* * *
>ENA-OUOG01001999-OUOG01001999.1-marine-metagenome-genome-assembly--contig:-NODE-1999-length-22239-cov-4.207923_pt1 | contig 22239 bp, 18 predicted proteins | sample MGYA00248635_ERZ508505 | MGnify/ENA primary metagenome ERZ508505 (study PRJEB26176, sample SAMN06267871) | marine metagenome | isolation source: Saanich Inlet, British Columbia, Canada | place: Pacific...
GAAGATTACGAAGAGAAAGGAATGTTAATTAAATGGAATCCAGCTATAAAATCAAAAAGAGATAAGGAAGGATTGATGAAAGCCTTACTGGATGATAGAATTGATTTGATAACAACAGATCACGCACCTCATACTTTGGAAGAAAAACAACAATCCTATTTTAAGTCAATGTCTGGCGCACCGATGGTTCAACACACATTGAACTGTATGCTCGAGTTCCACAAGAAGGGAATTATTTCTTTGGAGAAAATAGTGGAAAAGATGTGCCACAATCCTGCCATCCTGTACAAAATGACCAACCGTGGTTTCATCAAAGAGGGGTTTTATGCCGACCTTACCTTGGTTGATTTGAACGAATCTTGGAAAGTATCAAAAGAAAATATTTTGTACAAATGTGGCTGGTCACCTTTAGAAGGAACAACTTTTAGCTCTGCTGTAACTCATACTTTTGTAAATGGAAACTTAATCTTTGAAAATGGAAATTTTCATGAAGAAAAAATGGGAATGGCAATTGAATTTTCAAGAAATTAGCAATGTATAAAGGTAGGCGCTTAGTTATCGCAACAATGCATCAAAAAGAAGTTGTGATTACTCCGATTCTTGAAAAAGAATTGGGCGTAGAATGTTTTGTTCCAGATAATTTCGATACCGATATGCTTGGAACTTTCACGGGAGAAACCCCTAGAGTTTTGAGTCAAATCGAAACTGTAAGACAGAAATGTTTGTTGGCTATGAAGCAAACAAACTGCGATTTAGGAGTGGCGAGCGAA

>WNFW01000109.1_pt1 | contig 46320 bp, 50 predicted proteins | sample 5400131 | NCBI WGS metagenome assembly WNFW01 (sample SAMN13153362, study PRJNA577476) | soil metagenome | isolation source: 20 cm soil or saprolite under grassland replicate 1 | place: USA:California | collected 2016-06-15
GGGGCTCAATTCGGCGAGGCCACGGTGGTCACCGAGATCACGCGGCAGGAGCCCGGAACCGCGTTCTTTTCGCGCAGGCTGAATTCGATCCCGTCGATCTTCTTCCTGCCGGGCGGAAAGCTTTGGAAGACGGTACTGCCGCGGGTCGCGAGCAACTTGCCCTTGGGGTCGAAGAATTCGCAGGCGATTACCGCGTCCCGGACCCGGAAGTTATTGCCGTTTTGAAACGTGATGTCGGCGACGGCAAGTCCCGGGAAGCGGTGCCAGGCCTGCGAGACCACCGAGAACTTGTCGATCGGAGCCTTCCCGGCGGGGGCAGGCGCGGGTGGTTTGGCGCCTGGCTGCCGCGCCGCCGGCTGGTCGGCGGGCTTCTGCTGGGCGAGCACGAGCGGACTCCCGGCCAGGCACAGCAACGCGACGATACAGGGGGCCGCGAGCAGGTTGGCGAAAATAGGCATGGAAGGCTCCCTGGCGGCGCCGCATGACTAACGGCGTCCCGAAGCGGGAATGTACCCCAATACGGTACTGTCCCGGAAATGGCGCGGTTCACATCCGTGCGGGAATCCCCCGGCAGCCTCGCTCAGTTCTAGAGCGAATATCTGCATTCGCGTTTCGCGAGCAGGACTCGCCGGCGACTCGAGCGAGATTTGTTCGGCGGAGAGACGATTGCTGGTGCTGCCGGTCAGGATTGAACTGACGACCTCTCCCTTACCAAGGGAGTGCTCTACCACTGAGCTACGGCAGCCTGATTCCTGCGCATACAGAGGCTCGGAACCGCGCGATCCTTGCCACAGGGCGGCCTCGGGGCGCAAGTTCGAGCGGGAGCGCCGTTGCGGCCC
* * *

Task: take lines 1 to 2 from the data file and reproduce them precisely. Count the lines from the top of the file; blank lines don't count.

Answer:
>ENA-OUOG01001999-OUOG01001999.1-marine-metagenome-genome-assembly--contig:-NODE-1999-length-22239-cov-4.207923_pt1 | contig 22239 bp, 18 predicted proteins | sample MGYA00248635_ERZ508505 | MGnify/ENA primary metagenome ERZ508505 (study PRJEB26176, sample SAMN06267871) | marine metagenome | isolation source: Saanich Inlet, British Columbia, Canada | place: Pacific...
GAAGATTACGAAGAGAAAGGAATGTTAATTAAATGGAATCCAGCTATAAAATCAAAAAGAGATAAGGAAGGATTGATGAAAGCCTTACTGGATGATAGAATTGATTTGATAACAACAGATCACGCACCTCATACTTTGGAAGAAAAACAACAATCCTATTTTAAGTCAATGTCTGGCGCACCGATGGTTCAACACACATTGAACTGTATGCTCGAGTTCCACAAGAAGGGAATTATTTCTTTGGAGAAAATAGTGGAAAAGATGTGCCACAATCCTGCCATCCTGTACAAAATGACCAACCGTGGTTTCATCAAAGAGGGGTTTTATGCCGACCTTACCTTGGTTGATTTGAACGAATCTTGGAAAGTATCAAAAGAAAATATTTTGTACAAATGTGGCTGGTCACCTTTAGAAGGAACAACTTTTAGCTCTGCTGTAACTCATACTTTTGTAAATGGAAACTTAATCTTTGAAAATGGAAATTTTCATGAAGAAAAAATGGGAATGGCAATTGAATTTTCAAGAAATTAGCAATGTATAAAGGTAGGCGCTTAGTTATCGCAACAATGCATCAAAAAGAAGTTGTGATTACTCCGATTCTTGAAAAAGAATTGGGCGTAGAATGTTTTGTTCCAGATAATTTCGATACCGATATGCTTGGAACTTTCACGGGAGAAACCCCTAGAGTTTTGAGTCAAATCGAAACTGTAAGACAGAAATGTTTGTTGGCTATGAAGCAAACAAACTGCGATTTAGGAGTGGCGAGCGAA